6. Sep 18, 2013 #5

    WannabeNewton

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  7. Sep 19, 2013 #6
    There may be a renewed interest in twistor theory with the 17-SEP-13 amplituhedron paper.
    One of the PF form threads about it is here.
     
  8. Sep 20, 2013 #7
    Thanks for this!!!

    I will look further to it deeply for sure.

    I was puzzling myself about why spinor theory has not become so popular in GR as well. I've not entered too much in it yet, but from Penrose's POV it seems giving more "natural" insights for GR as well ( of course he did the theory as first, so he was trying probably to push it a bit ). From my limited experience, through my studies, when I met complex numbers I've always seen a lot of new ideas from theories involving them, so I cannot a priori think Penrose's was too optimistic about that, i.e. usually complex structures have a richer content than "simple" theories on real fields. What's your opinion about that? the maths is too difficult compared to the insights it gives back?
    I will study it for sure despite it's not popular, but I was just wondering about that.

    Thanks
     
    Last edited: Sep 20, 2013
  9. Sep 20, 2013 #8

    WannabeNewton

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    I think the simplest answer is that most things in classical GR, to put it lightly, can be described beautifully and perfectly using tensor calculus so there's no need for a formal development of spinor calculus in texts or elsewhere; spinor calculus (and the theory of spinors in general) requires more extensive background in mathematics and more care in development so if I had to guess, I would say that the tradeoffs in switching to a spinorial treatment (such as offering different geometric insights) aren't enough to completely replace tensor calculus, which has both ease of development and ease of use.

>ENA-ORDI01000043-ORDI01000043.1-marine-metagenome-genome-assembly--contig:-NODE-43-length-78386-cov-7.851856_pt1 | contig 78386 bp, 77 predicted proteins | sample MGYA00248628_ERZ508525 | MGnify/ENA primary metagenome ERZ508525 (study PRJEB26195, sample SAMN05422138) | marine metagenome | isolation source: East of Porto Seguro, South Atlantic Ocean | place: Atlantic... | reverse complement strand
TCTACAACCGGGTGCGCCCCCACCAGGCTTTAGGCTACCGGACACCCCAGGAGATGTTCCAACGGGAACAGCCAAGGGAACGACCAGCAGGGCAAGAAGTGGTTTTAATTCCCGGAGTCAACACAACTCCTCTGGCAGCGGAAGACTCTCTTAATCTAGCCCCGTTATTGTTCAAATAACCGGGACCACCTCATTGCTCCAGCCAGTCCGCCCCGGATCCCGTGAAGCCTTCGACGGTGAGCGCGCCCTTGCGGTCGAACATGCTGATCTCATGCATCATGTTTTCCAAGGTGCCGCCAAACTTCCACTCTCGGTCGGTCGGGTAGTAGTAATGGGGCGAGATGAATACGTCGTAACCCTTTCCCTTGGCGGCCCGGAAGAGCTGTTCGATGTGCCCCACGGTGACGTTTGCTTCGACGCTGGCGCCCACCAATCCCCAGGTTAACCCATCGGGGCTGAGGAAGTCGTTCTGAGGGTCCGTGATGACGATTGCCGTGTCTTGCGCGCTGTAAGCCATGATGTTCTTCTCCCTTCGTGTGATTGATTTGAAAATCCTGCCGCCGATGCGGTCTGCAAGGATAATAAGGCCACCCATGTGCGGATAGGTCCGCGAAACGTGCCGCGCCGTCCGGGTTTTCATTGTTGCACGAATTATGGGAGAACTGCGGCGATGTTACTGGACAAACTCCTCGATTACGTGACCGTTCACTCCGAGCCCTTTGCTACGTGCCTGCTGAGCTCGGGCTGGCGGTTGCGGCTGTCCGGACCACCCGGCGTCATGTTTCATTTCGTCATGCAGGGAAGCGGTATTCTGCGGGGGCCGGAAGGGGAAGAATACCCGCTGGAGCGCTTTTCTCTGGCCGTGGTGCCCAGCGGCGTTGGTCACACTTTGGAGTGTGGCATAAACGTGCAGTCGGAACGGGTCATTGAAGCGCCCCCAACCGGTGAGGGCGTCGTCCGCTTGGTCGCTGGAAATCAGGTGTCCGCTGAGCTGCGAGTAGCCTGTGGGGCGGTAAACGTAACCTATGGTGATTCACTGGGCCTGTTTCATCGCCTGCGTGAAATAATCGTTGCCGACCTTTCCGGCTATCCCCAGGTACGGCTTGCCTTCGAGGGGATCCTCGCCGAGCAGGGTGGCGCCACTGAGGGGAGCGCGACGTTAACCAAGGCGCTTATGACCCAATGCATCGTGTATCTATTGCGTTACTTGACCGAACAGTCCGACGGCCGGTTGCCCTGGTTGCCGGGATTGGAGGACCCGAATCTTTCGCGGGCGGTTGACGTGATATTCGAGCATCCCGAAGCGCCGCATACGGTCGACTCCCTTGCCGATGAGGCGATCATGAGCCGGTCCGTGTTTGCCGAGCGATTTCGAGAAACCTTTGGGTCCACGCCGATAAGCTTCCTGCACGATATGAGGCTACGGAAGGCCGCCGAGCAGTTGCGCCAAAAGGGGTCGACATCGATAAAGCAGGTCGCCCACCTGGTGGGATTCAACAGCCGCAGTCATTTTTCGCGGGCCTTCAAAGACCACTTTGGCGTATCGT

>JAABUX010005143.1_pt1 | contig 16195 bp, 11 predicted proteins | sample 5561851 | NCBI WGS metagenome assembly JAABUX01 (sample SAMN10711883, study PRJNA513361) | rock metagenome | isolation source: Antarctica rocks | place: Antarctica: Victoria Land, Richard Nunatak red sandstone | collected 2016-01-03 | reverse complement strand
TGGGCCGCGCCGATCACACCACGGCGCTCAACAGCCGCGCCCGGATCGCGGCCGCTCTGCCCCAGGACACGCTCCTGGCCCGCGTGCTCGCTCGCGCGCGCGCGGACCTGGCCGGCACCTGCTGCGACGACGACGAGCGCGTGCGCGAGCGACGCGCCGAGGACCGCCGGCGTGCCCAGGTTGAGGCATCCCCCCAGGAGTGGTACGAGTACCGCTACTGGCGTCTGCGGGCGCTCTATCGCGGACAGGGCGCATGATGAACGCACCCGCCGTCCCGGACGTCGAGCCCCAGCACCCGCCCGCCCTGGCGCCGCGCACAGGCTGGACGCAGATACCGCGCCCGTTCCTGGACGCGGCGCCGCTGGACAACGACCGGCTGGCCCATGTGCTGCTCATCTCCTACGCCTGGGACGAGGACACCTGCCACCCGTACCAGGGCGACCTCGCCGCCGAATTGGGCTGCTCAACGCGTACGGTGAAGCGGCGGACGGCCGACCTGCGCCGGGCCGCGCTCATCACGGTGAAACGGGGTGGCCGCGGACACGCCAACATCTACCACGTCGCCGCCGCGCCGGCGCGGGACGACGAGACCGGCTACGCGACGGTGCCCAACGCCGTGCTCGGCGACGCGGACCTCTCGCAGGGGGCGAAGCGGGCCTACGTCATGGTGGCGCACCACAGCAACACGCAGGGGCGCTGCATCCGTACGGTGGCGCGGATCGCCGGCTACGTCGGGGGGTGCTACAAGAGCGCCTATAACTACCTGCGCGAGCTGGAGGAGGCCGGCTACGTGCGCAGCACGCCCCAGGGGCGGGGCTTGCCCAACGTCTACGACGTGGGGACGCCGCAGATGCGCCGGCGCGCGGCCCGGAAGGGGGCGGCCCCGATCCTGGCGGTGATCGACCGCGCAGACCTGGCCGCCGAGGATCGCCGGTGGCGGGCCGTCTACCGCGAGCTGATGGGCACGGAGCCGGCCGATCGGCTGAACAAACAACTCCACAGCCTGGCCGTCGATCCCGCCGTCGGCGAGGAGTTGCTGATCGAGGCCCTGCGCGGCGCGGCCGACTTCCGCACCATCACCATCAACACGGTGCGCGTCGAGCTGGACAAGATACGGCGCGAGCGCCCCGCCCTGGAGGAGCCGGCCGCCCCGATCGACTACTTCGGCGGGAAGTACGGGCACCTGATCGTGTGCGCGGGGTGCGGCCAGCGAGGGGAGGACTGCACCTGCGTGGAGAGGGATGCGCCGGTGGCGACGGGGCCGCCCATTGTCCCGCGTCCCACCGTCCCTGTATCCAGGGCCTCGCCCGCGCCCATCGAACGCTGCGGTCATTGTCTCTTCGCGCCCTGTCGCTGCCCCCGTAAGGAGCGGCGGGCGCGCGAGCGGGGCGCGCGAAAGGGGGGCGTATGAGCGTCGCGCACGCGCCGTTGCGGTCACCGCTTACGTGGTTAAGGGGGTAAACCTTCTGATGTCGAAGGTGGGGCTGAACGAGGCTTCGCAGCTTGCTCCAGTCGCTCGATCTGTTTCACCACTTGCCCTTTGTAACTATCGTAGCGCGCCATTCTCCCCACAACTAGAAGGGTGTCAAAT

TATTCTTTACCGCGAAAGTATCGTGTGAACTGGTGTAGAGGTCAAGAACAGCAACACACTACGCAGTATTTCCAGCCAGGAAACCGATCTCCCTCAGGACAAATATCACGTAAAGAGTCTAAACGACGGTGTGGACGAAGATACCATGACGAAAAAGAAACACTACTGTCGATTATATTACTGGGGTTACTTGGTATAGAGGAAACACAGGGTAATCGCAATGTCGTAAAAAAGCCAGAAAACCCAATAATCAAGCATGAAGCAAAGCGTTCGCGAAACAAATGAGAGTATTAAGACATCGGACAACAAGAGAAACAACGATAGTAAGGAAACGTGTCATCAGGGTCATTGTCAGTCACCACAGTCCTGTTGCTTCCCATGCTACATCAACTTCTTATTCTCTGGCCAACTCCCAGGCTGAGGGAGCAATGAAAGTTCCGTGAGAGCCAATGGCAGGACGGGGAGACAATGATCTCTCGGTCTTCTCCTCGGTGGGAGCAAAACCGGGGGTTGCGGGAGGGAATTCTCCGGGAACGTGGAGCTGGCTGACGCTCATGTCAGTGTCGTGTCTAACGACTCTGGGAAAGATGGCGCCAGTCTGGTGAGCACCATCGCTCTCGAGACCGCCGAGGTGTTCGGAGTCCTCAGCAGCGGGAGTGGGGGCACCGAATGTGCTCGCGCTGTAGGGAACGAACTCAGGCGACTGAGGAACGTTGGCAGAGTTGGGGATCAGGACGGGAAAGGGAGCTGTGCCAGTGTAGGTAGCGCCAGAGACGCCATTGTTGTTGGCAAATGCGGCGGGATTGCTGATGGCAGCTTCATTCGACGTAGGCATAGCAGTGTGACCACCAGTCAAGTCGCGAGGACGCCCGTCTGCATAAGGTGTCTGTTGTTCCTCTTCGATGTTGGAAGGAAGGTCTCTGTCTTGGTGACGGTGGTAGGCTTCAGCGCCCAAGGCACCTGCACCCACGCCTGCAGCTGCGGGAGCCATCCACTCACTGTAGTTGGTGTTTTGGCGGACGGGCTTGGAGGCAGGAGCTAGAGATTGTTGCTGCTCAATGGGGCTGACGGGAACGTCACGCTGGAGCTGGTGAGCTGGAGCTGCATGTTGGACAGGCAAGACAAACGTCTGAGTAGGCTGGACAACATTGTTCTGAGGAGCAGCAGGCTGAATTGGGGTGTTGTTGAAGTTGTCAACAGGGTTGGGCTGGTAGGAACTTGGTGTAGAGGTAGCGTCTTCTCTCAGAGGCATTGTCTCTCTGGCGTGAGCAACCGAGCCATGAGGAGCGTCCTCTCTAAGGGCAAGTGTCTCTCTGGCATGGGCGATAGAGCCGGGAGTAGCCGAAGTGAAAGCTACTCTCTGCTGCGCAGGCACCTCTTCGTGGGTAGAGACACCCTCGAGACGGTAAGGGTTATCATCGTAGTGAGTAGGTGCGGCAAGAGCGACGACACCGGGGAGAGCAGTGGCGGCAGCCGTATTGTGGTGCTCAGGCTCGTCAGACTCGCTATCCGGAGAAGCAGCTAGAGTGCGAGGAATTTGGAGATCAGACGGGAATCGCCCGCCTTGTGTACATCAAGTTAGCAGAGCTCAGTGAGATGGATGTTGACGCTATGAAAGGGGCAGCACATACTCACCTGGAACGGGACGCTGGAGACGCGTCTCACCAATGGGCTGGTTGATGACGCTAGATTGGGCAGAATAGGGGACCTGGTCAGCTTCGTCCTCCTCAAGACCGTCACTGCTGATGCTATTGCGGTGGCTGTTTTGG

10. Sep 20, 2013 #9
    Thanks very much WannabeNewton,
    I have not yet enough knowledge about both of them to open any further discussion about it.
    I hope to have a deeper lead on them in future, carefully pushing them in parallel in my studies.

    Regards

    Ricky
     
  11. Sep 20, 2013 #10
    it does seem that way.

    some examples to consider........

    more in this discussion:
    What is a particle
    https://www.physicsforums.com/showthread.php?t=386051
     
  12. Sep 20, 2013 #11

    WannabeNewton

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    But that's QFT; spinors are extremely natural in QFT. The OP was asking about classical GR.

    One thing at least is that once you get past the mathematical formalities of spinor theory and get to the actual computational aspects of spinor algebra/calculus, the mechanics is very similar to that of tensor algebra/calculus (with some caveats e.g. you can't just freely raise and lower indices with complete disregard of the ordering of indices like you can when dealing with just tensors).
     
    Last edited: Sep 20, 2013
  13. Sep 25, 2013 #12
    I was wondering someone could address me eventually to some textbooks on spinor/twistor theory, which could help me in understanding better this really important ( to me ) aspect of them.

    I landed to these Penrose's books from "Visual Complex Analysis" Needham book ( absolutely one of my favorites, covering almost all fields of complex analysis ) in which there's a very deep and important chapter about Mobius transformations and their analysis on Riemann sphere. There we can see how Penrose was suggesting in its first chapter how Lorentz transformations are really connected to Mobius transformations ( that's why, I guess, Riemann sphere is so important for Penrose, appearing in almost its slides on twistor theory conferences I found online ).

    I'm already going to buy the original Cartan "Theory of Spinors", but this is quite more for collection purposes, since I consider it a "classic" for the argument.
    May be you ( WBN, for instance ) could suggest a more modern approach to it.

    Thanks, regards

    EDIT: I actually this PF thread about twistor textbooks. I was more oriented towards spinors, first.
     
    Last edited: Sep 25, 2013